Smagorinsky quoted in the Washington Post on Trump's anti-PC stance
Peter Smagorinsky, Distinguished Research Professor of English Education in the Department of Language and Literacy Education, was recently quoted in the Washington Post on Donald Trump's controversial anti-PC stance.
According to the article, the term politically correct, or PC, has been politically loaded throughout its history. In fact, the idea that politically correct speech can sometimes limit the discussion of certain topics and expressions has been growing within the political realm for almost three decades.
However, many people view the term politically correct with a sense of irony, especially when used by politicians like Trump, who claim they are asserting their right to free speech. This is because the term is "often used as a put-down, a way to brush off the offended person as being overly sensitive." The article asserts that Trump is calling into question the listener's right to complain about what he's saying.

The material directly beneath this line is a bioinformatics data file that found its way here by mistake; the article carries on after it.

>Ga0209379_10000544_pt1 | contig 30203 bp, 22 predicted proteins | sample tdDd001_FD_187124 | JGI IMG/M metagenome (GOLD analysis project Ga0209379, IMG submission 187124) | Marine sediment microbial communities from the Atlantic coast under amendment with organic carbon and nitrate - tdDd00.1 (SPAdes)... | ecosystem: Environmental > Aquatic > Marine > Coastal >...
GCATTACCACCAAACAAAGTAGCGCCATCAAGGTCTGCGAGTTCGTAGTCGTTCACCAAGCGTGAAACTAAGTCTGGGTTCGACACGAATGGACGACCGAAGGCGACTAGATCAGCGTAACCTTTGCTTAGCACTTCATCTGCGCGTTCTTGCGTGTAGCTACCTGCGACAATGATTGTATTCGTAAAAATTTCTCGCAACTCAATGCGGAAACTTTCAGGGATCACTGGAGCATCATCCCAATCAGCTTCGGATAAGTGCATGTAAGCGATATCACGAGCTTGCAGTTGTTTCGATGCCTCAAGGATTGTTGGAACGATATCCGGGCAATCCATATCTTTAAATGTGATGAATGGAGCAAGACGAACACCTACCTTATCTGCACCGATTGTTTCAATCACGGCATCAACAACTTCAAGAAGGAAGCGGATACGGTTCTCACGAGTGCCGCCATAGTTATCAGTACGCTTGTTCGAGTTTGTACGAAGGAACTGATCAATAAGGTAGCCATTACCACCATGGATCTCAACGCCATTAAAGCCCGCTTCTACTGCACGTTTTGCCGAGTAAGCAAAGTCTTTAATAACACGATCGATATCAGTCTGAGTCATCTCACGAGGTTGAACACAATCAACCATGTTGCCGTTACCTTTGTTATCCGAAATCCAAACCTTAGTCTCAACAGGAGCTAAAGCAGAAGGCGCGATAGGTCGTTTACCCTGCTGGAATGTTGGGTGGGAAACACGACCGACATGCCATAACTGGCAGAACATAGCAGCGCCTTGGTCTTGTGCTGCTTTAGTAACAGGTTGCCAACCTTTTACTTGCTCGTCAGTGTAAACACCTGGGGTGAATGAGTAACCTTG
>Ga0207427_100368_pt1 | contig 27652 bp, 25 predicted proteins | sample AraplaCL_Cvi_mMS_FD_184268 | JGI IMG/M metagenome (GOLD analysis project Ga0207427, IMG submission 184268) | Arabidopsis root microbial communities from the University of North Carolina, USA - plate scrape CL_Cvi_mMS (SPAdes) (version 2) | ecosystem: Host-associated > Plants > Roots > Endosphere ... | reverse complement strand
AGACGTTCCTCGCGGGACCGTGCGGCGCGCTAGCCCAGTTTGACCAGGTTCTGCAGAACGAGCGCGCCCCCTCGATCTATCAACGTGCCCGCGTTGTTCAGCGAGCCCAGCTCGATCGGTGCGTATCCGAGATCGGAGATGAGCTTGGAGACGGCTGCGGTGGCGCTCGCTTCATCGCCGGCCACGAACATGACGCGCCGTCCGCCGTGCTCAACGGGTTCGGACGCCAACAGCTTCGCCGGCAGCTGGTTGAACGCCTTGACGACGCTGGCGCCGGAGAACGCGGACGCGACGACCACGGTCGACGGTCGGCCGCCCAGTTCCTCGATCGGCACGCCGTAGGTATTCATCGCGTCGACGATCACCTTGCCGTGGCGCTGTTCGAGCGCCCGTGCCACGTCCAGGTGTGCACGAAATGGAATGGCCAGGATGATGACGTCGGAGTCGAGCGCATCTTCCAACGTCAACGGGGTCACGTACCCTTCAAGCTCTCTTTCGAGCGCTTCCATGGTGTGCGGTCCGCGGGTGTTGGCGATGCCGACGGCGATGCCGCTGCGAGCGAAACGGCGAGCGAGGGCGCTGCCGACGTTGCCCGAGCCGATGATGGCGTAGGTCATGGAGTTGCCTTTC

"I think with political correctness, in the world of Donald Trump, it's used to bully people out," said Smagorinsky. "Trump's use of the term allows [people] to be Trumpish in the way they say this nasty discriminatory stuff."
With one paradox after another, the writer, Colby Itkowitz, ends her article on an ironic note: People who are offended by Trump's idea to ban all Muslims from entering the country may end up unintentionally boosting his words by proving First Amendment rights are at stake.
Smagorinsky's work is unified by a sociocultural approach to understanding literary teaching. A major component of his research is the study of written and artistic compositions, as well as group discussions oriented to literary interpretation and interpretive texts.
Read the full article on the Washington Post's website.